At 62 acres it is much more than just a neighborhood park, but not enough people outside the immediate vicinity make the effort to seek out A.D. Barnes. Their loss. Besides the amenities you'd expect at a park this size (swimming pool, basketball courts, barbecue huts, picnic pavilions), Barnes can boast two attractions that distinguish it: elaborate accommodations for the handicapped (including a wheelchair-accessible tree house) and an "urban nature preserve." Located in the northeastern section of the park, the preserve is a thickly wooded slice of untamed nature in the middle of suburbia. A network of cleverly designed hiking trails lead you through the forest primeval and among the many creatures that inhabit it. Keep your eyes open for everything from raccoons and nesting birds to colorful insects and spiders.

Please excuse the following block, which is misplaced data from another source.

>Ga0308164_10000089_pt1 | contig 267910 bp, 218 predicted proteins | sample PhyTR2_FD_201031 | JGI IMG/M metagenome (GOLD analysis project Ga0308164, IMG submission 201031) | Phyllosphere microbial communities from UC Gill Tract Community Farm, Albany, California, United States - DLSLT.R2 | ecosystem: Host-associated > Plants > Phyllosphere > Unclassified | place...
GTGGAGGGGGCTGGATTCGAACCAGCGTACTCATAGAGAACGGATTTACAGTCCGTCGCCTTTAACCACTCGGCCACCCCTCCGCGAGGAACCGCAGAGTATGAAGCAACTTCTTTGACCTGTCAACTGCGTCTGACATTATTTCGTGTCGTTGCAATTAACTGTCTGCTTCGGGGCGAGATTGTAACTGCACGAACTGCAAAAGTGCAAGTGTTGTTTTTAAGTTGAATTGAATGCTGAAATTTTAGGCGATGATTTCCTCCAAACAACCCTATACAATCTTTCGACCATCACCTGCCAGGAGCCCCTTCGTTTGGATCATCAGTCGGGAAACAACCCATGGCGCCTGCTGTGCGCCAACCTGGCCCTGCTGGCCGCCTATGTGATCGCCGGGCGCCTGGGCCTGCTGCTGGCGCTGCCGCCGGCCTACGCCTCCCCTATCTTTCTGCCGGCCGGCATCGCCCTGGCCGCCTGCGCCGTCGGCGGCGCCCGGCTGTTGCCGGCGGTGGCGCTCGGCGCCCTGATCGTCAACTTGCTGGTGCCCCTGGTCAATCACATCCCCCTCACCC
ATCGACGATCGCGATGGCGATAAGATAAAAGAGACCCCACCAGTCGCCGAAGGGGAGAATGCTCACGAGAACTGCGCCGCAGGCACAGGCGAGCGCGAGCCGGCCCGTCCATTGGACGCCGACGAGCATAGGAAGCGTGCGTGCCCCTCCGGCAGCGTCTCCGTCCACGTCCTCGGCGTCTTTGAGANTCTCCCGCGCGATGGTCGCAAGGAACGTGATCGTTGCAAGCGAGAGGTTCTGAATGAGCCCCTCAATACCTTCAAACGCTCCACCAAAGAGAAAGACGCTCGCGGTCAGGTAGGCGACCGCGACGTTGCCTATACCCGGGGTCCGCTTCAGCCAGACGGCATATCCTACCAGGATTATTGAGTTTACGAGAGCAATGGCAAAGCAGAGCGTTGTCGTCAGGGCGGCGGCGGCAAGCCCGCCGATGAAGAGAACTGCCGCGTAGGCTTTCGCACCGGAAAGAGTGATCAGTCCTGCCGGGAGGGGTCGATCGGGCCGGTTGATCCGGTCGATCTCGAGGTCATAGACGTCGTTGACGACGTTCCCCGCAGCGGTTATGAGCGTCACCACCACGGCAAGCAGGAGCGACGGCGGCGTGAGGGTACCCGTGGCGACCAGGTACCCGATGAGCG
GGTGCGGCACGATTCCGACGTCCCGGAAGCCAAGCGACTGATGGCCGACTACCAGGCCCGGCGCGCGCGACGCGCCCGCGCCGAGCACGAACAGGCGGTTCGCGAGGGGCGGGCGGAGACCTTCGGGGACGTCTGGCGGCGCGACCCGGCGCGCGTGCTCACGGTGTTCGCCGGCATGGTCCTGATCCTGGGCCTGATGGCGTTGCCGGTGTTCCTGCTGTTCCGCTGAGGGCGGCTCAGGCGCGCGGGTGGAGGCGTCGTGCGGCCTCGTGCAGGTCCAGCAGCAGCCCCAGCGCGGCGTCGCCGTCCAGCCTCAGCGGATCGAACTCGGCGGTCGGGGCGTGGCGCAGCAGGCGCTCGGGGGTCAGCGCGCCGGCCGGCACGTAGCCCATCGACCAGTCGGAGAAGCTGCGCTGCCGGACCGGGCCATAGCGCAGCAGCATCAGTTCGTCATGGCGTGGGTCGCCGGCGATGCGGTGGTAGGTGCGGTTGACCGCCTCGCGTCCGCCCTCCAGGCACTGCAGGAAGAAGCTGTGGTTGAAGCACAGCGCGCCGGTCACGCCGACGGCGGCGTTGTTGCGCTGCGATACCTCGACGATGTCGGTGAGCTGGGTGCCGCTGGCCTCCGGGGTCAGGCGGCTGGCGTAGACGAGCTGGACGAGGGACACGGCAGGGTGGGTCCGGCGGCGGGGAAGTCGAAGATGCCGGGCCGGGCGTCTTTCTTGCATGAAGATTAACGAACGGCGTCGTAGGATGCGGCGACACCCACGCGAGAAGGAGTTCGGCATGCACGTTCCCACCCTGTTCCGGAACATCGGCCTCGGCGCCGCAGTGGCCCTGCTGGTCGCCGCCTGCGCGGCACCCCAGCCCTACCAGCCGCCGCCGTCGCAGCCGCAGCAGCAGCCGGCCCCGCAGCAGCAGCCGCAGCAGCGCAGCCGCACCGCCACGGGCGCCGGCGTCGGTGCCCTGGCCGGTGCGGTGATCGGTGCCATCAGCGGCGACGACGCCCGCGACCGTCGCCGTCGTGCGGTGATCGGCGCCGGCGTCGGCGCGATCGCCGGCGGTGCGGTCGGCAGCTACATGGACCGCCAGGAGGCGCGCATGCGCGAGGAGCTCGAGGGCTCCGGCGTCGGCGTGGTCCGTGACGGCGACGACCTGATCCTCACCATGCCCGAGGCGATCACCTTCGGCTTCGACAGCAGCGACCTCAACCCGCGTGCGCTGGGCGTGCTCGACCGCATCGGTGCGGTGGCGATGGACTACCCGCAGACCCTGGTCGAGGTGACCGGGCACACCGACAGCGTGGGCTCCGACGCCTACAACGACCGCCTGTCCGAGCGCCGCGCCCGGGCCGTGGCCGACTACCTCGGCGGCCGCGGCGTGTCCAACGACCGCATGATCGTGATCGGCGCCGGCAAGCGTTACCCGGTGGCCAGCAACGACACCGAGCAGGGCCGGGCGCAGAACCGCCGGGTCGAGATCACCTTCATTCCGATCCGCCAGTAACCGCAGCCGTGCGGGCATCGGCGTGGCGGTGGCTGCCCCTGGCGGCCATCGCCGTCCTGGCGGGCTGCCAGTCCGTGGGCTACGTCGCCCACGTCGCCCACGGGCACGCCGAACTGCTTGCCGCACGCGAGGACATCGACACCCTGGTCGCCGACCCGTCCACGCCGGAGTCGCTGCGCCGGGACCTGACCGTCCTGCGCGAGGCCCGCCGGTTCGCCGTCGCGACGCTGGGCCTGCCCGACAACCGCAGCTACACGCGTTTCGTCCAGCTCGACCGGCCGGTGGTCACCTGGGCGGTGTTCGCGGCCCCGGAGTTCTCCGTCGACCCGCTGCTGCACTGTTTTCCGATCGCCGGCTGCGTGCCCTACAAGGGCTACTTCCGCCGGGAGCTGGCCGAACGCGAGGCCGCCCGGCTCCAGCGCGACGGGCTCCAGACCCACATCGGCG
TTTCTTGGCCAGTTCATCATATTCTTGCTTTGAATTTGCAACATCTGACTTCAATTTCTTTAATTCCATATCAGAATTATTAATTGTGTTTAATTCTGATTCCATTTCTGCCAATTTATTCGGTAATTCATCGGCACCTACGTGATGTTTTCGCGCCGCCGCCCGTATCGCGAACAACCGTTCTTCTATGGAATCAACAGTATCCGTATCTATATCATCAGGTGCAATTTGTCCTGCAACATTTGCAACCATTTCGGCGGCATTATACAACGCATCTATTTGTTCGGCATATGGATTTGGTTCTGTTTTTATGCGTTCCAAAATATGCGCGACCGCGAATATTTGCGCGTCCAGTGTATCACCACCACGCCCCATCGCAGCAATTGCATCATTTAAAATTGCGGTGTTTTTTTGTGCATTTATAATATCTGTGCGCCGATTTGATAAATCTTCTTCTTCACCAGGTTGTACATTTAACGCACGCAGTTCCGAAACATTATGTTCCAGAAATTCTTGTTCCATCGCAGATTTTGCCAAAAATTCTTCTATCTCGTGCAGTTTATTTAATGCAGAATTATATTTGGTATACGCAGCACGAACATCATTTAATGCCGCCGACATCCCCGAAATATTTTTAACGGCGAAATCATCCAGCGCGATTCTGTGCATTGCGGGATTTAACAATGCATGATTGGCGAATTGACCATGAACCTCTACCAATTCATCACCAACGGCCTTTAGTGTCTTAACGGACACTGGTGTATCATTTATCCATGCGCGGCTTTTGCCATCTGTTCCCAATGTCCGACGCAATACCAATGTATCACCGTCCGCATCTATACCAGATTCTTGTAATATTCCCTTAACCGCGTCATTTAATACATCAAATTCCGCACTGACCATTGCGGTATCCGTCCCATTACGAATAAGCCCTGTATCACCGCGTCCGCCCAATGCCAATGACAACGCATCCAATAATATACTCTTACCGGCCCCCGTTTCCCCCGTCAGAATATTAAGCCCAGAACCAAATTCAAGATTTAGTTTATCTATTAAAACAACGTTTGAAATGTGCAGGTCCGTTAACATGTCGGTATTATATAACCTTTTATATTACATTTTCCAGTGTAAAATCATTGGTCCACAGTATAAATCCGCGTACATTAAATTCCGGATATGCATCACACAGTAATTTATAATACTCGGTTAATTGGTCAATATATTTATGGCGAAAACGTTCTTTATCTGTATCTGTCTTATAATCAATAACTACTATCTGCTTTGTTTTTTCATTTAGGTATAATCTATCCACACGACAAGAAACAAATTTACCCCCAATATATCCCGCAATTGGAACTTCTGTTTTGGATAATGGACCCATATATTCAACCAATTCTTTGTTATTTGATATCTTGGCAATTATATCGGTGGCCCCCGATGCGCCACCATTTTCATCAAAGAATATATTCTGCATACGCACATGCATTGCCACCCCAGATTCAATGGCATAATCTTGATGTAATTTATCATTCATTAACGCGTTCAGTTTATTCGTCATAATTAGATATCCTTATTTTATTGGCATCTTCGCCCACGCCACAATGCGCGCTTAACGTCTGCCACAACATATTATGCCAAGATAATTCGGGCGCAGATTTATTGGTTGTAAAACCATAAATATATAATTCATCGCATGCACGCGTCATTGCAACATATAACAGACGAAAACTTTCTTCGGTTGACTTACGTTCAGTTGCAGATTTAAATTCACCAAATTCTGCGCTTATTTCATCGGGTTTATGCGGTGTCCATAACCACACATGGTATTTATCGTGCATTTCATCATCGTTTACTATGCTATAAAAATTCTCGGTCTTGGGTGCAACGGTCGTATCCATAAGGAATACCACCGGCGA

In Miami anything can be arranged -- for a price. For example, if you have an uncontrollable urge to race over the ocean in an ear-splitting, teeth-rattling go-fast boat, the folks at Club Nautico on Miami Beach could make it happen. Of course, owing to steep insurance costs and the need for an experienced skipper, you'll have to put up your firstborn and your house as collateral. Instead the Club Nautico agents suggest their 29-foot Bowrider, a sleek little wave skimmer that will get your adrenaline pumping at speeds up to 45 miles per hour. Also available -- and highly recommended -- is their larger and more luxurious 450 Sundancer, a speedy yacht with two spiffy staterooms and space for six cruisers. More than a dozen boats are on hand at Nautico for half-day or full-day charters at prices ranging from $300 to $3500. To hire a captain, add roughly $100 per four-hour rental period.

Best Of Miami®

Best Of Miami®